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Snapping Turtle

(Chelydra serpentina)

   

Identification: Shell hard, often with attached mud or algae; rear edge of upper shell saw-toothed; tail as long as or longer than upper shell, with crest of large bony scales; head large, with hooked jaws; lower shell relatively small, composed of nine shields; limbs strong, with webbed toes and powerful claws; upper shell up to nearly 50 cm (20 inches) long, usually less than 36 cm (14 inches).  

Adult: upper shell relatively smooth, lengthwise ridges not very prominent.  

Mature male: anal opening farther from base of tail than in female, usually beyond rear edge of upper shell (under rear edge in female); grows larger than female.   

 

Juvenile: Upper shell with three longitudinal ridges.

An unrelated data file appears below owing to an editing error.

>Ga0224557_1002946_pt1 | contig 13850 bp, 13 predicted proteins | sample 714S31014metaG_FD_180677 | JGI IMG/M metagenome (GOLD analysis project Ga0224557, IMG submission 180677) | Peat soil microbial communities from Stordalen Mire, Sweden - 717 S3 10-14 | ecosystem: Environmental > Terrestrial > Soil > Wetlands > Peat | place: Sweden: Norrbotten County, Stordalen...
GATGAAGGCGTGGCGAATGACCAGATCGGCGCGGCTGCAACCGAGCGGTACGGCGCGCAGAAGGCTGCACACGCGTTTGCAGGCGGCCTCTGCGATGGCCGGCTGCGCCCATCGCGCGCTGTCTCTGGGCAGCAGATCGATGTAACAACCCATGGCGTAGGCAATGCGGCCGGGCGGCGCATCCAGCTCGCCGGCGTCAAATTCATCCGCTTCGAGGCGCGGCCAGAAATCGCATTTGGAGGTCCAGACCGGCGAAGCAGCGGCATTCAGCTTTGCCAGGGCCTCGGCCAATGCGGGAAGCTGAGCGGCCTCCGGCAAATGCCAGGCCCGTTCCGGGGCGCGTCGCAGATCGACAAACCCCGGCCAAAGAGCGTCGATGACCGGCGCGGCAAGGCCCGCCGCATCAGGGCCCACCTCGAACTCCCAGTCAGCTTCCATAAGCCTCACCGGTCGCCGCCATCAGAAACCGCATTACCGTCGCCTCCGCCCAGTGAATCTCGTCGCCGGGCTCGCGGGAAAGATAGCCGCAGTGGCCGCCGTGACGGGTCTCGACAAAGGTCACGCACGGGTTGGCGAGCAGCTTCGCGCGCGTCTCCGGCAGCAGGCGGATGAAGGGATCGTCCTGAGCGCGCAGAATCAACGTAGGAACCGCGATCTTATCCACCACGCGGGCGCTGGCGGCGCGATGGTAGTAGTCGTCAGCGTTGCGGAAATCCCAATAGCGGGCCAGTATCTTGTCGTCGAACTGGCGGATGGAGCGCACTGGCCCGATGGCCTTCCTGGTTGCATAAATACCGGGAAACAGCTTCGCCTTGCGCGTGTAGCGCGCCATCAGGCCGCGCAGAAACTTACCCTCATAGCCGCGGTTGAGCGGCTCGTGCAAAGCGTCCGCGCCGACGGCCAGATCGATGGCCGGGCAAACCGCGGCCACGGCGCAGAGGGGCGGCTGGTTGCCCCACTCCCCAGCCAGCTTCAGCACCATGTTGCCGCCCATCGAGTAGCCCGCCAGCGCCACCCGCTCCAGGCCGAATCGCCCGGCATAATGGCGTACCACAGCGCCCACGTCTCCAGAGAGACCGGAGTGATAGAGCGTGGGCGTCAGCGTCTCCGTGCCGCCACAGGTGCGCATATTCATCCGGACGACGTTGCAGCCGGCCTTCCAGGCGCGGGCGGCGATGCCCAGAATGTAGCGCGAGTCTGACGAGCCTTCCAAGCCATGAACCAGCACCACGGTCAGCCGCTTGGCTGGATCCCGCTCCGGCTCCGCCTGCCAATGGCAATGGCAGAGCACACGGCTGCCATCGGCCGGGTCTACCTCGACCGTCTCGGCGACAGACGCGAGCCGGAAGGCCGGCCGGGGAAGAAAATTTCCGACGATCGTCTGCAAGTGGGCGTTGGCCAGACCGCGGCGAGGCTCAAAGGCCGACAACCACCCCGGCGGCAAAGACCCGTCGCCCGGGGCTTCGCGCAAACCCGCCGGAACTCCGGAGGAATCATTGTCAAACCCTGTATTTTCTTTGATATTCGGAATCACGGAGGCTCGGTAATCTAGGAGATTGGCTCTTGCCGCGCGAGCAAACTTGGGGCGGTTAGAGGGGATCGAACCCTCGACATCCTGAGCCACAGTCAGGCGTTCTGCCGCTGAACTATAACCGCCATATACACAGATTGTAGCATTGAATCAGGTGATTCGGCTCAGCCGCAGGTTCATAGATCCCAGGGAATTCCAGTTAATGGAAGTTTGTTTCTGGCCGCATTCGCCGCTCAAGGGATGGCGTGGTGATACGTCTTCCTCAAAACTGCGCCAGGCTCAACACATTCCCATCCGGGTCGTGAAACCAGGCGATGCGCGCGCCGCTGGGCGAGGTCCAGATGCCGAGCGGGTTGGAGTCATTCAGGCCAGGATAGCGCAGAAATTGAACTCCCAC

Hatchling: Upper shell rough, with conspicuous ridges, cryptically resembling a dead cottonwood leaf.

Colorado Distribution: Lowlands of eastern Colorado. Fairly common.  

View the distribution of observed Snapping Turtle (Chelydra serpentina) on a map

Habitat: Usually in permanent streams, ponds, lakes, and reservoirs; sometimes in temporary ponds and pools along intermittent streams.    

Life History: Nests in open areas up to several hundred yards from water, often after soaking rains soften the soil, mostly from late May to early July (peak in June). Hatchlings generally emerge from nests in late summer and early fall.  

Note: This turtle has strong jaws that can inflict a painful, lacerating bite .


 

Revised: July 24, 2003